Nikita (1990) is a 30 year old’s teen dream
Le Femme Nikita (1990) stars thirty year old Anne Parillaud as Nikita, a young junkie who gets into all sorts of trouble and goes on all sorts of adventures. This movie is clearly a 90s rebellion movie, and it really enjoys that spotlight. It is a strange coming-of-age movie, except instead of dating and proms, it has assassinations and drugs. Not to mention, the murder, violence, and guns involved. I would probably say it is most similar to The Professional (1994), except Le Femme Nikita shows what actually would happen if the little girl became a professional killer for real.
Certifiably insane, Nikita trips out on drugs, shoots a cop in the head and stabs another in the hand in the first ten minutes. That’s the kind of rebellion we’re talking about here. As she’s sentenced to life in prison, but they have to carry her from the court as she cusses everybody out like a crazy woman. Somebody forgot her pills.
Instead of taking her to prison, the shadow government carts off the crazy woman to be a crazy assassin. Who knows why. Who knows what they saw in her. Her shadow government recruiter tells her about her “death”, but she clonks him over the head with a chair and holds him at gunpoint, trying to crazy her way out of the situation. He just whaps her and shoots her in the knee. Pretty effective. Does she stop with the crazies?
Hell no, what kind of movie do you think this is? She actually hones her crazies into fighting prowess. Crazy slapping, crazy pinpoint shooting, and crazy karate. One day, her karate instructor surprises her, so she bites his ear and kicks him in the face. She dances a jig to some Mozart in celebration. The crazies continue with amusement.
Much like Leon in The Professional, Nikita also has a male confidant. As “Bob”, Tchéky Karyo comes close to Jean Reno’s performance, and adds a bit of charm and flair that Reno lacks in his movie. Bob is the upper class French government agency guy, a real smooth customer. Jean Reno’s Leon is a smooth customer too, but lacks the social grace that makes Bob a great guy.
Not coincidentally, Luc Besson directed both this movie in 1990 and The Professional in 1994. Nikita seems like a warm-up for The Professional, but I think both movies have they’re great moments.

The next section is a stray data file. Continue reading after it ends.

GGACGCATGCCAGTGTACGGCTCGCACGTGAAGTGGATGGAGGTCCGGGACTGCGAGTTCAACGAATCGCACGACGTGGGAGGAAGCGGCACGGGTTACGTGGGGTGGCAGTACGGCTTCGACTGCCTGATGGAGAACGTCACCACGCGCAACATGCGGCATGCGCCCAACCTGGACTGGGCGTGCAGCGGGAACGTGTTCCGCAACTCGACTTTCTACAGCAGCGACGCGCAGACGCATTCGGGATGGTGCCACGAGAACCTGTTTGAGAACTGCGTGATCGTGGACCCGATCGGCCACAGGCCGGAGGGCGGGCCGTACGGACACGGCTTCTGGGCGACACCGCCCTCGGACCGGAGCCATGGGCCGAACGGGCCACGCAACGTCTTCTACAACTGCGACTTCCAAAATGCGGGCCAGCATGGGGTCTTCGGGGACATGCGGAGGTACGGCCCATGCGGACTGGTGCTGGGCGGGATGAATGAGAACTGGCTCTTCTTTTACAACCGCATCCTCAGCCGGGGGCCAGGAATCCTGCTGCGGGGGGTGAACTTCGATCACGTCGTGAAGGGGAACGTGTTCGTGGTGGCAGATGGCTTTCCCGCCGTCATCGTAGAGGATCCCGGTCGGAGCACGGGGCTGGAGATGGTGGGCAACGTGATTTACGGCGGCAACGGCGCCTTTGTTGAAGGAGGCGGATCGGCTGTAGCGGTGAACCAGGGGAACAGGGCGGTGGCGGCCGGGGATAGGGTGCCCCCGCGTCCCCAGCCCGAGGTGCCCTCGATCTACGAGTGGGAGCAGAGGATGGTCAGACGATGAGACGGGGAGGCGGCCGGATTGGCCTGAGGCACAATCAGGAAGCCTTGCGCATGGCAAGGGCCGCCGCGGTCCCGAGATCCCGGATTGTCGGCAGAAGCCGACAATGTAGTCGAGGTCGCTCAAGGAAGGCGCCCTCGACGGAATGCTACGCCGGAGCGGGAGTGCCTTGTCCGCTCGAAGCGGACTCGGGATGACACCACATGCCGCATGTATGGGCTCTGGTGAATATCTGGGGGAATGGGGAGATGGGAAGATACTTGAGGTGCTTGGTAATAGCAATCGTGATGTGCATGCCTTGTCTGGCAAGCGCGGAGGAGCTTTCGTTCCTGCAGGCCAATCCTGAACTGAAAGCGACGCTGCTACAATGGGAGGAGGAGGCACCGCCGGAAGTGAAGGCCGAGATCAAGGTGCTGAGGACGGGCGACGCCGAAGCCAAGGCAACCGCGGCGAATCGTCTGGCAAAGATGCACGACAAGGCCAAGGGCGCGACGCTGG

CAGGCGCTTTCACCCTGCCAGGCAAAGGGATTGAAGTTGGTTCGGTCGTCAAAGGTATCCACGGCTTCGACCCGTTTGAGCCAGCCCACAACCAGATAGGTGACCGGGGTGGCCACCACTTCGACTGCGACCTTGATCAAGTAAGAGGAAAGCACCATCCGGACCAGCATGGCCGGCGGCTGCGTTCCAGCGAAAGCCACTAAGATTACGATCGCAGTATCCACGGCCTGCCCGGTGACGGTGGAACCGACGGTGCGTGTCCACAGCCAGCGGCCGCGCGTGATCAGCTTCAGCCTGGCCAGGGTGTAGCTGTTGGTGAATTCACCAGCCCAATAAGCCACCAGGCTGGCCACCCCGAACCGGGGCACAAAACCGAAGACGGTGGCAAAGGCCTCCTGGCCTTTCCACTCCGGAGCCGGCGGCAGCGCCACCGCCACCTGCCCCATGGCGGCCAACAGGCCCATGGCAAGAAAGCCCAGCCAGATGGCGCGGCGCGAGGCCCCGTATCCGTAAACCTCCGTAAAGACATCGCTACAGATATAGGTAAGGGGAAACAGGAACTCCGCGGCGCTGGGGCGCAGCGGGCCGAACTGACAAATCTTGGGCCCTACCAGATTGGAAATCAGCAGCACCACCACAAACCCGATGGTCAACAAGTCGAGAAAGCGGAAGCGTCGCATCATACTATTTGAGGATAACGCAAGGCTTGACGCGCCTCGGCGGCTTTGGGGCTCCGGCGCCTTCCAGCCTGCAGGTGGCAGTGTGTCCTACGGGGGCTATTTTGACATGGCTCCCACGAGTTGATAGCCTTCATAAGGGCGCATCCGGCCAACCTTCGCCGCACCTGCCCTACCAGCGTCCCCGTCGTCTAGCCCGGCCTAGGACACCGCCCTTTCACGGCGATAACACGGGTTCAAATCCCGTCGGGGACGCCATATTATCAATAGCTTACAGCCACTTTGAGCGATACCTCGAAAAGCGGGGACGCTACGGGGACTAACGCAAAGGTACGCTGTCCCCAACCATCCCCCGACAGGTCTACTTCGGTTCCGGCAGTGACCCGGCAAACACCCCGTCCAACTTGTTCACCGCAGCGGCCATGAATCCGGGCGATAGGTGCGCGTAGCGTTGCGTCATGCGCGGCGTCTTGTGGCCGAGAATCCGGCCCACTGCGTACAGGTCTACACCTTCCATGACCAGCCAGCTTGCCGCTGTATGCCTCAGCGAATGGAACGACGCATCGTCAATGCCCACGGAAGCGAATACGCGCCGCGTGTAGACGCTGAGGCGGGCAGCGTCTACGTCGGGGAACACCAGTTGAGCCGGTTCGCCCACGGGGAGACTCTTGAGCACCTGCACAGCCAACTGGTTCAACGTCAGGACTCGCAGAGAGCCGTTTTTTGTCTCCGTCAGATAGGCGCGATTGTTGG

The middle of the movie is charming and light, which is surprising for an assassination movie. The last half is emotional. While on the job, she regresses somewhat, unable to tell her boyfriend about her double life. She handles some small jobs easily, but things get messed up on bigger ones, requiring Victor to come do clean-up duty. Jean Reno makes his first appearance as Victor, a deadly assassin sent to clean up the crap she made. This is where Luc Besson met him and later reused him in The Professional because of his performance, which is short, but effective. He’s cold and calculated, almost too cold, as if this movie is a satire. I like it.
All in all, this is a good movie. It’s French, though it has subtitles. It has inspired an English TV series and an English movie remake. It’s well-made and a good character study. Anne Parillaud does good work as Nikita, but it’s not hard playing crazy and off the chain. The challenge comes in the second half of the movie, where Nikita’s true emotion and morality leaks out. Her face speaks volumes about a depressing hatred of her life and she obviously doesn’t have the best self-esteem, which is probably why “they” recruited her in the first place. This movie is a satire on the profession of violence, and tells us that assassins are not at all cold. Not for real.
Nikita was a druggie and crazy, then became an assassin, while hiding as a normal person the whole time. She rides off to try to become a normal person for real, and I watched it hoping she would succeed, so I have to complement this movie in that great achievement.